The development of modern car safety features may provide enormous benefits to those wishing to avoid mishaps in Indiana. A blind-spot monitor may help prevent crashes thanks to corresponding detections and alerts. However, few modern safety features can effectively limit distracted driving. Someone who texts while driving probably can’t expect a technological alert to improve safety. In fact, some researchers are wondering if safety features can actually contribute to distracted driving.
A parking-assist feature may provide a beep that warns drivers if they are about to bump into another vehicle. In tight parking lots or crammed urban streets, such an alert seems valuable. But what happens if constant and, possibly, unnecessary beeping occurs? The beep could draw the driver’s attention to a particular direction, leaving their attention away from another area. Ironically, the alert could face blame for a distraction-caused accident.
Another issue arises when drivers become too reliant on safety features. Some might try and leave all the safety responsibilities to the manufacturer-provided technology. A driver might “appreciate” the blind-spot monitor so much that they do not look when changing lanes. Behavior along these lines may fall under the description of negligence.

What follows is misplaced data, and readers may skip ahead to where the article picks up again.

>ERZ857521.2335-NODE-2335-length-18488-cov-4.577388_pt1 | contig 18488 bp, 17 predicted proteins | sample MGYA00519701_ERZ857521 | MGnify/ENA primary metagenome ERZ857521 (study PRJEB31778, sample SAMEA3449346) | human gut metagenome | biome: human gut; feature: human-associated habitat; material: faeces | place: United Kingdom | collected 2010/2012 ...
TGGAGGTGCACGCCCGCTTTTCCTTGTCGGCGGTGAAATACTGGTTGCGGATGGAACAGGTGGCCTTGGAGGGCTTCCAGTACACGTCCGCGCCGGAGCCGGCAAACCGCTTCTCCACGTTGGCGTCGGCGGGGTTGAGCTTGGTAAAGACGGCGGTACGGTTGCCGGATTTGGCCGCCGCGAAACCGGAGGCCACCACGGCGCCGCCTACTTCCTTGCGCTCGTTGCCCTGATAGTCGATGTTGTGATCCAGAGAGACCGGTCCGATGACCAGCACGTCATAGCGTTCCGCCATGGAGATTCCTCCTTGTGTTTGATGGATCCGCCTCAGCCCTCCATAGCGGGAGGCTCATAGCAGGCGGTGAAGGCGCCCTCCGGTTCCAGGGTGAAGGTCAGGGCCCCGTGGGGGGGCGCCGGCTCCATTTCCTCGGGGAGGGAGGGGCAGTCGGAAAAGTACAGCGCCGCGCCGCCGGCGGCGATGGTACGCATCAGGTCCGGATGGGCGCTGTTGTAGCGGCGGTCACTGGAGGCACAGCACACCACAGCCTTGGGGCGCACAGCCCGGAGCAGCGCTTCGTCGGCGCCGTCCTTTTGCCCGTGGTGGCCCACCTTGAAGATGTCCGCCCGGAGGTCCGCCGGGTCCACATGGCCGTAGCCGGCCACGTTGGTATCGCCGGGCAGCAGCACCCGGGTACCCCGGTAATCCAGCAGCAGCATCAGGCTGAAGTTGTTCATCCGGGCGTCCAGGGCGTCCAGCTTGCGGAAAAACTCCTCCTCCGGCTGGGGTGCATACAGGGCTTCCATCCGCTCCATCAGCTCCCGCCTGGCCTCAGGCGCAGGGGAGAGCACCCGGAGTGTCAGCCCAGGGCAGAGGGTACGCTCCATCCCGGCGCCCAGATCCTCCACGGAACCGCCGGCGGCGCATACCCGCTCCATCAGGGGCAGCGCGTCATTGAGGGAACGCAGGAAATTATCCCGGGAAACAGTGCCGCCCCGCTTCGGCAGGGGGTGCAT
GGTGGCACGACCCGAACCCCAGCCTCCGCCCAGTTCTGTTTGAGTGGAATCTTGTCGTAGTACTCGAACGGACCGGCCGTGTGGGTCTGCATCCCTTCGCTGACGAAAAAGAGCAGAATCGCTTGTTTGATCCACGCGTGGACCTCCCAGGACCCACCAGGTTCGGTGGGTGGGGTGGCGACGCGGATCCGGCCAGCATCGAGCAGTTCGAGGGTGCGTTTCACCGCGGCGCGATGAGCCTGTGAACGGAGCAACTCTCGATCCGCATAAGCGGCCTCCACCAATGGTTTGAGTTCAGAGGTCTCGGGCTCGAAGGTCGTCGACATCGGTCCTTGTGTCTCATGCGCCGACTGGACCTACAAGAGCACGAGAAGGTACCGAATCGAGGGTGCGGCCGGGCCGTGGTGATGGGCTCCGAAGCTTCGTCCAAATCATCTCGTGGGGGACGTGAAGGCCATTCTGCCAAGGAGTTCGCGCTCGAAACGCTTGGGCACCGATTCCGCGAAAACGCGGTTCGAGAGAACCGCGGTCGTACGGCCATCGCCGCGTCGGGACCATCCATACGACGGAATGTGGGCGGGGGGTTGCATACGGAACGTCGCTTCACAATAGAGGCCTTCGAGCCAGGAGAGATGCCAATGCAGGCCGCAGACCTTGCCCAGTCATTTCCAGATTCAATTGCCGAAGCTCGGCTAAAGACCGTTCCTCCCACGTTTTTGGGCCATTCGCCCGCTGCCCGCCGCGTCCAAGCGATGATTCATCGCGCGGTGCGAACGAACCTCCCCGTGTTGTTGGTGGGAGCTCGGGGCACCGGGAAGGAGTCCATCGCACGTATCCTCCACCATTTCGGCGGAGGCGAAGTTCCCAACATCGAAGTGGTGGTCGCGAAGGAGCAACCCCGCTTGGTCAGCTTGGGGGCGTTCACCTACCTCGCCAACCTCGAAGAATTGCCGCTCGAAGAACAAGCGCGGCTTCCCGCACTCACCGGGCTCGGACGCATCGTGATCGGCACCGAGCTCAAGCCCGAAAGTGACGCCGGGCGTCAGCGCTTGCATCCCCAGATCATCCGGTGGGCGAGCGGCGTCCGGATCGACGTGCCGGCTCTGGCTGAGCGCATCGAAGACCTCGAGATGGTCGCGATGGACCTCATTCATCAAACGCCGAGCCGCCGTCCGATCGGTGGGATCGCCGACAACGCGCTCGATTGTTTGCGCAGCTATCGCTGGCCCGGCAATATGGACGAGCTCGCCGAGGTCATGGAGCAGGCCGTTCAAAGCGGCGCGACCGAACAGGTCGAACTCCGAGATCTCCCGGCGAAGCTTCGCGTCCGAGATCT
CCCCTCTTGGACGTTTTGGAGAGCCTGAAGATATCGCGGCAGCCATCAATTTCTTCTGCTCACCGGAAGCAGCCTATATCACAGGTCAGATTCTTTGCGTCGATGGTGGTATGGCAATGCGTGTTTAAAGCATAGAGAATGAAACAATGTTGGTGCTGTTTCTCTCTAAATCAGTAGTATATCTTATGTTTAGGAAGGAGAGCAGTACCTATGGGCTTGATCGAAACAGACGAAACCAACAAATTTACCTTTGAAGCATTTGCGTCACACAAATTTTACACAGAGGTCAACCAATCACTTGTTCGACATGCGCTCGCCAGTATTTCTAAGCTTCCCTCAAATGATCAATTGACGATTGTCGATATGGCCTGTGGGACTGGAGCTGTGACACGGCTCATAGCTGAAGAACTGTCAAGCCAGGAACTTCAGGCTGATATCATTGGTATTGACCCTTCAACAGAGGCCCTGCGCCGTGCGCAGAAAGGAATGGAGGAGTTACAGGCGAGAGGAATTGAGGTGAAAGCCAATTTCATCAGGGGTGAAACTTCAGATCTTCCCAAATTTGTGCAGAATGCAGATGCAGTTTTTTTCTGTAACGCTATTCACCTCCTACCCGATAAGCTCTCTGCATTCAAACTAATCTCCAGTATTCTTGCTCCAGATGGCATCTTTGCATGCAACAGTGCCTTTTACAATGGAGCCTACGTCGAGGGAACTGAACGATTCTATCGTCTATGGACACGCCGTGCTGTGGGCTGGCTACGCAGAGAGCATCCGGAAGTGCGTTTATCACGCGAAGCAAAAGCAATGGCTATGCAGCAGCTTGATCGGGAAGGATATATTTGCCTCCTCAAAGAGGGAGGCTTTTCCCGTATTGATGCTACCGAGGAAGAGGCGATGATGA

Studies do show crash avoidance systems could potentially cut down on accidents. Injuries, deaths and property damage might invariably drop when the number of car accidents decreases. That said, drivers must do their part, too. For example, a driver who refuses to repair worn brakes could be driving a hazardous vehicle. No manufacturer’s safety feature can repair worn-out brakes. Such drivers put themselves at risk for a lawsuit.
Distracted driving contributes to many auto accidents in the United States. While it may seem odd that safety features might cause distractions, drivers should be mindful of the possibility. After all, distracted driving is considered negligence, which could lead to a personal injury claim.